The OM10 gets a fair bit of bad press because it's a bit plasticy, and built to a price for the 'amateur' market, but a working one should be just fine. Check the light seals on the back, the rubber tends to turn to goo over time - these are pretty simple to replace yourself. You can test the shutter speeds with a phone app, the mic pics up the noises, before wasting a roll of film.
  15. Stunsworth

    Stunsworth pfm Member

    If you do decide to go down the home development route my advice would be to not use a squeegee to get the film to dry more quickly. You run the risk of getting scratches down the length of the film.

    There’s nothing like pulling a roll of wet glossy film out of a developing tank, it looks wonderful.

    I used to use Xtol diluted 1:3, for the films that didn’t like this dilution I’d drop to 1:2. Professing film probably requires a thread of its own.
  16. PaulMB

    PaulMB pfm Member

    No squeegee! But a few drops of wetting agent to help the water drip off, and I usually wet my first two fingers in the water+wetting agent and run them over the film to get most of the water off. Developing yourself is very simple in principle, but has to be done carefully (temperature, agitation, life-span of chemicals, avoiding contamination, etc) to be satisfactory and consistent.
  17. Stunsworth

    Stunsworth pfm Member

    I used 4-5 drops of water per film using an eye dropper - and used deionised water for the final rinse.
  18. Mr Perceptive

    Mr Perceptive Perceptive Member

    Thanks all, some great help here, and thanks Cesare for your very generous offer, PM inbound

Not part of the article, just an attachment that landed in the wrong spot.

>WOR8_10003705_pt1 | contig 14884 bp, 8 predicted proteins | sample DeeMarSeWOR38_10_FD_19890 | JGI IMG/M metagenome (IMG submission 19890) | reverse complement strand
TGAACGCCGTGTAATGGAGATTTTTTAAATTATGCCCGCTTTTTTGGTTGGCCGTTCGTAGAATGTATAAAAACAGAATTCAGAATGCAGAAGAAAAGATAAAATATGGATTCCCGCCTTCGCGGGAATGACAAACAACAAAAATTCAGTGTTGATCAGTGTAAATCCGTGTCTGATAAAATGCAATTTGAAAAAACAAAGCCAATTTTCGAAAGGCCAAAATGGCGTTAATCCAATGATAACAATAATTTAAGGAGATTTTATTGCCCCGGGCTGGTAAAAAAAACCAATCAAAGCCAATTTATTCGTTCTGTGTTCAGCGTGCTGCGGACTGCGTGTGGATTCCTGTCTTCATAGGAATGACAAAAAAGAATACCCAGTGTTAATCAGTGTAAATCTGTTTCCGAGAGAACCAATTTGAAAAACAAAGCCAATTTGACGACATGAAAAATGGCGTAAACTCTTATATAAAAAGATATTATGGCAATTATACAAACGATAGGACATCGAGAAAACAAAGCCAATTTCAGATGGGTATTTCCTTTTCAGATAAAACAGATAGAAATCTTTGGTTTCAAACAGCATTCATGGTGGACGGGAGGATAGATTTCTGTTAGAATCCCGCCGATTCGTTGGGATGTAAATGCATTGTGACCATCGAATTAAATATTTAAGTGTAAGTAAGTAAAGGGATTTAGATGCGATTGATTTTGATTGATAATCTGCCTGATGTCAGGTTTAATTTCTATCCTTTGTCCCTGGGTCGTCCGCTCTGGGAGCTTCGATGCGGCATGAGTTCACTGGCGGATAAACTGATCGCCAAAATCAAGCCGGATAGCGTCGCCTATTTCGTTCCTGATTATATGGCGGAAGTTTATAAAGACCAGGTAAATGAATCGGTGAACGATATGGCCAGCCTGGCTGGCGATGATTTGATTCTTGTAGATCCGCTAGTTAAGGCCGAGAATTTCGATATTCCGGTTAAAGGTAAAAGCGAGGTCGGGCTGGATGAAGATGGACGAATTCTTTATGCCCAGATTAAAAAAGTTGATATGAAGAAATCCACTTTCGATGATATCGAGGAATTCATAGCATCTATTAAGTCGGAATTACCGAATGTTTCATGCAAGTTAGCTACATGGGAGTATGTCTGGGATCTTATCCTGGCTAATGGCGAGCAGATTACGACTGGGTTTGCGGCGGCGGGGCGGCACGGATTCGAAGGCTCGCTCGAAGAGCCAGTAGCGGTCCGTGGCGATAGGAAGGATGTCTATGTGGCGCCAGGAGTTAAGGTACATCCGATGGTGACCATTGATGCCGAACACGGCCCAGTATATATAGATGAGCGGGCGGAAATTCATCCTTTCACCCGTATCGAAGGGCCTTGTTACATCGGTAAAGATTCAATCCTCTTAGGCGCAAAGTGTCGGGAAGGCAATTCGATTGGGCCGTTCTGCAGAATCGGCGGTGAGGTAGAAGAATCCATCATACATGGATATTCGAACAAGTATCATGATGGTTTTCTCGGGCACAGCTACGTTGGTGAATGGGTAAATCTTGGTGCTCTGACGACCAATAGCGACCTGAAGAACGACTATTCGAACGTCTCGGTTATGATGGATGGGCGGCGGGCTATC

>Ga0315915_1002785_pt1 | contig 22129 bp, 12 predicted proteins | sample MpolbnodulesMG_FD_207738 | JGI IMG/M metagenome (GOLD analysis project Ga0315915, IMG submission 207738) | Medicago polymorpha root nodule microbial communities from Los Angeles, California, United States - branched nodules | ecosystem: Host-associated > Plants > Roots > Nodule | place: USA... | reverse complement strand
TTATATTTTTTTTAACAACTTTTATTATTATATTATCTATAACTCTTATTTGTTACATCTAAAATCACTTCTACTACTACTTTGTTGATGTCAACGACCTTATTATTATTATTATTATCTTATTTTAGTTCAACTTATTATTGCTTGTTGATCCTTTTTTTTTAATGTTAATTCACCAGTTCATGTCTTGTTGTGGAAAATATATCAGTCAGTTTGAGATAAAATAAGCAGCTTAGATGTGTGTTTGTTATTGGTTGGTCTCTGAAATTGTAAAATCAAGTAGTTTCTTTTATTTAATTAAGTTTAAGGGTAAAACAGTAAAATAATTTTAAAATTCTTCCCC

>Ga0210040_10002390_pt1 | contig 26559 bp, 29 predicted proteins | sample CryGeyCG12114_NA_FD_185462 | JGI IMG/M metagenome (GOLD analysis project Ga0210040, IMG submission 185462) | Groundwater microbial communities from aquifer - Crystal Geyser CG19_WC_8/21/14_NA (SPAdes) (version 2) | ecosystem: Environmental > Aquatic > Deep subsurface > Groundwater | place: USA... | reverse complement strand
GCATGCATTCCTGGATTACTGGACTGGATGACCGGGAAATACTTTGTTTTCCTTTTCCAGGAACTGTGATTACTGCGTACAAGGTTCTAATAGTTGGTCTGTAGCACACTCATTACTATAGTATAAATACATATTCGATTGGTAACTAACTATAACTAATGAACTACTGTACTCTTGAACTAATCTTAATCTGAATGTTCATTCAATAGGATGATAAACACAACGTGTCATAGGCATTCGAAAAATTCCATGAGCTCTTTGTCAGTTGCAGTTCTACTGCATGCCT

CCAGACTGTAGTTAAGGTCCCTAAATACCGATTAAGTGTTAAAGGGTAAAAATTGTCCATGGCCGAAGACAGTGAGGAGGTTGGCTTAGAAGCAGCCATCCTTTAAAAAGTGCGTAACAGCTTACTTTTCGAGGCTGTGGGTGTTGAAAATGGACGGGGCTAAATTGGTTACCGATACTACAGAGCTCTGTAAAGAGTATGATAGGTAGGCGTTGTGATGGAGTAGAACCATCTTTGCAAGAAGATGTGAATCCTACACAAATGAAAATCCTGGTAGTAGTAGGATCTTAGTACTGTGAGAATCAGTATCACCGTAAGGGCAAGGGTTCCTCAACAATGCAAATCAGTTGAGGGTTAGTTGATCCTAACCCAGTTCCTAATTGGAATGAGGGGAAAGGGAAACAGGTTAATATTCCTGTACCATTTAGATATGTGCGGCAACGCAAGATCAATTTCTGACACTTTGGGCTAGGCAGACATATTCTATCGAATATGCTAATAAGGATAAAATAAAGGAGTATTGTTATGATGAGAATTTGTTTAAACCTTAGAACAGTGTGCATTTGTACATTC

I think initially, I'll send the film away, but may well look at home developing as I develop (every pun intended!). I have an understanding wife, so no issues there!!!

    I'll let you know how I get on!
  19. topoxforddoc

    topoxforddoc pfm Member


    Store your film in the freezer or fridge. It will keep for years that way.

  20. Cesare

    Cesare pfm Member

    Home film developing is easy and fun - if the point is to regain the feeling of control of the process then there's nothing like developing your own film, and ideally, taking it through to a print too!

    I got quite involved in scanning film when I returned to it from digital, but over the years i've scanned less and less and now I tend to keep the two apart, so if anything, I post photos of prints rather than scans of negatives.

    Tomorrow i'm helping some friends build a new community darkroom here in Brighton, and there is still a fairly active group of people interested in this sort of thing. If you put the word out you often find a space you can rent at very reasonable rates fully equipped for you to go and have a play with your negatives.

    I'm fortunate to have a film processing machine which can process B&W and colour film, so i'm able to play with all processes. I've tried some colour printing, but really, B&W is what I do and enjoy.

    As for storing film, I think actually it's more robust than people give it credit for, especially if it's B&W. I routinely expose film that's out of date, and tend to push it half a stop and it still gives very robust negatives with little sign of degradation. If you are doing commercial work with particular colour requirements, then it's very relevant, but for the sort of stuff I do, where i'm exposing to the nearest stop, other factors tend to swamp the reduction in quality of older film.

    Saying that, I do store film in a freezer, but that's because I buy in bulk, and tend to retrieve a bit to my film draw to work through. I went through a phase of buying more than I was shooting to build up stock, so have plenty of various types to hand which is always nice.